One of my favorite stocks, Leucadia National (NYSE:LUK), reported earnings on Friday. If you’re not familiar with Leucadia, it’s basically the Greta Garbo of the stock market. The company has no analysts who follow it, no earnings estimates, no whisper numbers, barely any press releases and it does minimal volume.
Talk about bare bones, check out their website.
So what does Leucadia do? It’s often called a “mini Berkshire Hathaway (NYSE:BRK.A)” because it’s a holding company that buys assets on the cheap. For nearly thirty years, the firm has been run by Ian Cumming and Joe Steinberg. They own a hodgepodge of businesses; some real estate here, some timber there, even a winery. Nothing terribly exciting.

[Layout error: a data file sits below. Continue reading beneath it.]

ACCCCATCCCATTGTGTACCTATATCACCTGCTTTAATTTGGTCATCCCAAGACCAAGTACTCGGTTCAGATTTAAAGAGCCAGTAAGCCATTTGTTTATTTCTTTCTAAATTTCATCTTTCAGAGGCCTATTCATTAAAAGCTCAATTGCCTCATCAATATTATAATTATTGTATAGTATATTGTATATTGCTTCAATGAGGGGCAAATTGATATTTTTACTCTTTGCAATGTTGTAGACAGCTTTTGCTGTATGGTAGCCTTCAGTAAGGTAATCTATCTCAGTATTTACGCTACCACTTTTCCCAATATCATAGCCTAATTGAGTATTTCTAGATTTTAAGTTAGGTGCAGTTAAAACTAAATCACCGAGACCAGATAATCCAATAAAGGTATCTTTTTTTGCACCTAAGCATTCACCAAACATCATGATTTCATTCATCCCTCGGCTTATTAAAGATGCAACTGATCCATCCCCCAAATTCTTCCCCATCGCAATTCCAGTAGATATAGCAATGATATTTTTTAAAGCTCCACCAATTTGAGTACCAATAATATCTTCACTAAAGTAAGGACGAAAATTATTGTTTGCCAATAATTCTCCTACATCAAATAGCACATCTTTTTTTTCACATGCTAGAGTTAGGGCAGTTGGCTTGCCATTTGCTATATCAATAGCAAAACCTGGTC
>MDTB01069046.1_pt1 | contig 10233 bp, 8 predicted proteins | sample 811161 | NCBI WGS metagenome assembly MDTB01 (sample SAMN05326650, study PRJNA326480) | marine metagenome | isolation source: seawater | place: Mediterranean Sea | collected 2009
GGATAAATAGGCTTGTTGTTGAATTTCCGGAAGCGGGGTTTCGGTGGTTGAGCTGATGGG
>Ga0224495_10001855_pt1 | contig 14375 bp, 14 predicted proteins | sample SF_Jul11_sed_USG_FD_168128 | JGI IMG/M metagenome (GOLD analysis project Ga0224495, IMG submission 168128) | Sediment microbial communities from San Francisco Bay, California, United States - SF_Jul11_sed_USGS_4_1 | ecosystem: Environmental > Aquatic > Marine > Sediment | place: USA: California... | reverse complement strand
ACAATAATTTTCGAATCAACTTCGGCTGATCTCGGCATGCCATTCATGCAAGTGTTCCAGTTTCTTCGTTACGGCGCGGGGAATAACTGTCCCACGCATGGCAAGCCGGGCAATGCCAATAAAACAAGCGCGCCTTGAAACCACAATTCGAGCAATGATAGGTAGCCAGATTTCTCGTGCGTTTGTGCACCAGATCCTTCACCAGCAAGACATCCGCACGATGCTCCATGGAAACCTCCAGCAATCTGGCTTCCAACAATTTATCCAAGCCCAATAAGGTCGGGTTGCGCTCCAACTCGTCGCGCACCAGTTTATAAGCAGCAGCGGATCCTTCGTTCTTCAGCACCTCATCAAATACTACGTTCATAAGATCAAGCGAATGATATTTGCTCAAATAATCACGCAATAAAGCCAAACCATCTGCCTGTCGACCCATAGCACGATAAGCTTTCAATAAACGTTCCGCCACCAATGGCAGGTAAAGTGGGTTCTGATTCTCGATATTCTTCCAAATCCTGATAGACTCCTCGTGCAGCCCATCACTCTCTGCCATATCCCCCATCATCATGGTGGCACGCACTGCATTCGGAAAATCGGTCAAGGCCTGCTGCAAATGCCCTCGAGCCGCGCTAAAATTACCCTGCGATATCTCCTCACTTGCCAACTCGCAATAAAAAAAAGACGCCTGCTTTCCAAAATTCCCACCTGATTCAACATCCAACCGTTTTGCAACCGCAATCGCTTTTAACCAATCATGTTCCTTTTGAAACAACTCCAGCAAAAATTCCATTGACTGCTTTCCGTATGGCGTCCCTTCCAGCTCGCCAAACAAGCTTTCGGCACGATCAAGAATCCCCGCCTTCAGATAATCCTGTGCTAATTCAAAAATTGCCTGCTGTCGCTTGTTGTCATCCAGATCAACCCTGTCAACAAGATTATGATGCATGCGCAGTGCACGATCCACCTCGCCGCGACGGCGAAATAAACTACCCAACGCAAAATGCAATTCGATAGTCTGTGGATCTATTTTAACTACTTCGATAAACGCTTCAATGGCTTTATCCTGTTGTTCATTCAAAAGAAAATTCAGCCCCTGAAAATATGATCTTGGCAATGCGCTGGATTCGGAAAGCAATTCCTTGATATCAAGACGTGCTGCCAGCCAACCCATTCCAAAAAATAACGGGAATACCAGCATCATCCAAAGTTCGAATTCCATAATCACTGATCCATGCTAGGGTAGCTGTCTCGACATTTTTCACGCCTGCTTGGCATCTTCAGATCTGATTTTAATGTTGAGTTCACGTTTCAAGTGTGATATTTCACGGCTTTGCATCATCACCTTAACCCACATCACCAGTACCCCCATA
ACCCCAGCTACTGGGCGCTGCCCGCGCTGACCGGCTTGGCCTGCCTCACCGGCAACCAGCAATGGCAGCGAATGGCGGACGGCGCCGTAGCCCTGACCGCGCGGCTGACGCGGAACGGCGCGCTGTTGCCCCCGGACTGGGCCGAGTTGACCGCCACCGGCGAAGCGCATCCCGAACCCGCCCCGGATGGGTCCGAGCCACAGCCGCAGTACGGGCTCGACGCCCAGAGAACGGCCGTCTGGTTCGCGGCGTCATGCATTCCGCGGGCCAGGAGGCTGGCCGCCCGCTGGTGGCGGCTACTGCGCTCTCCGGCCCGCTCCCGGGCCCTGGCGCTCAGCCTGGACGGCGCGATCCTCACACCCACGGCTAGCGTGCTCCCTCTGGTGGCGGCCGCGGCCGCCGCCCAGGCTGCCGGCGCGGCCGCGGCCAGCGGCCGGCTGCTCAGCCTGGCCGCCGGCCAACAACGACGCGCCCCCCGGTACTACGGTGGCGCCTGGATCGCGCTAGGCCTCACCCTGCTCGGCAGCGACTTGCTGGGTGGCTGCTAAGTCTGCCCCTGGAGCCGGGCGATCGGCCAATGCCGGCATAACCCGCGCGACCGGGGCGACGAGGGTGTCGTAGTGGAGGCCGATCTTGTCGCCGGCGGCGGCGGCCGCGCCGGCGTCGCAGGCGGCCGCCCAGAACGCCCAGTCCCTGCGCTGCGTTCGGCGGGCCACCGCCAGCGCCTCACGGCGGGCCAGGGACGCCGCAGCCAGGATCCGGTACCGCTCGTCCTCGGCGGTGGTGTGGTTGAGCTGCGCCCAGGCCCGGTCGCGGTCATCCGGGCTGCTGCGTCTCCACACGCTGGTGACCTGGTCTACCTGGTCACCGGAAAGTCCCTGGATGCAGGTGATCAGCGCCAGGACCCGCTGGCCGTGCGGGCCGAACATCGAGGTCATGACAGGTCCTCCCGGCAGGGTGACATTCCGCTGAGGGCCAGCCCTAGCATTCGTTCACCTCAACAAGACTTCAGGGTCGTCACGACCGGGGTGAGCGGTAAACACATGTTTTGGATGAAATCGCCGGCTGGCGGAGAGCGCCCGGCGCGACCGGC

But what is impressive is the stock’s long-term performance. Remarkably, Leucadia National has done even better than Berkshire Hathaway.
Since the stock market bottomed in August 1982, shares of Leucadia National are up over 32,600%. Berkshire is up only 29,600%. (Poor Warren.) Actually, LUK has done even better because it paid out an enormous dividend in 1999. The stock is up another 60% this year, and unlike Berkshire, they split the shares so normal humans can buy it.
The lesson here is, don’t be afraid of companies that aren’t widely followed. Some of the best stocks are off Wall Street’s radar screen. Inhabitants of Wall Streetistan tend to see all time and space as neatly divided into three month chunks. The quarterly earnings game is tough to play and there’s a benefit to ignoring it altogether.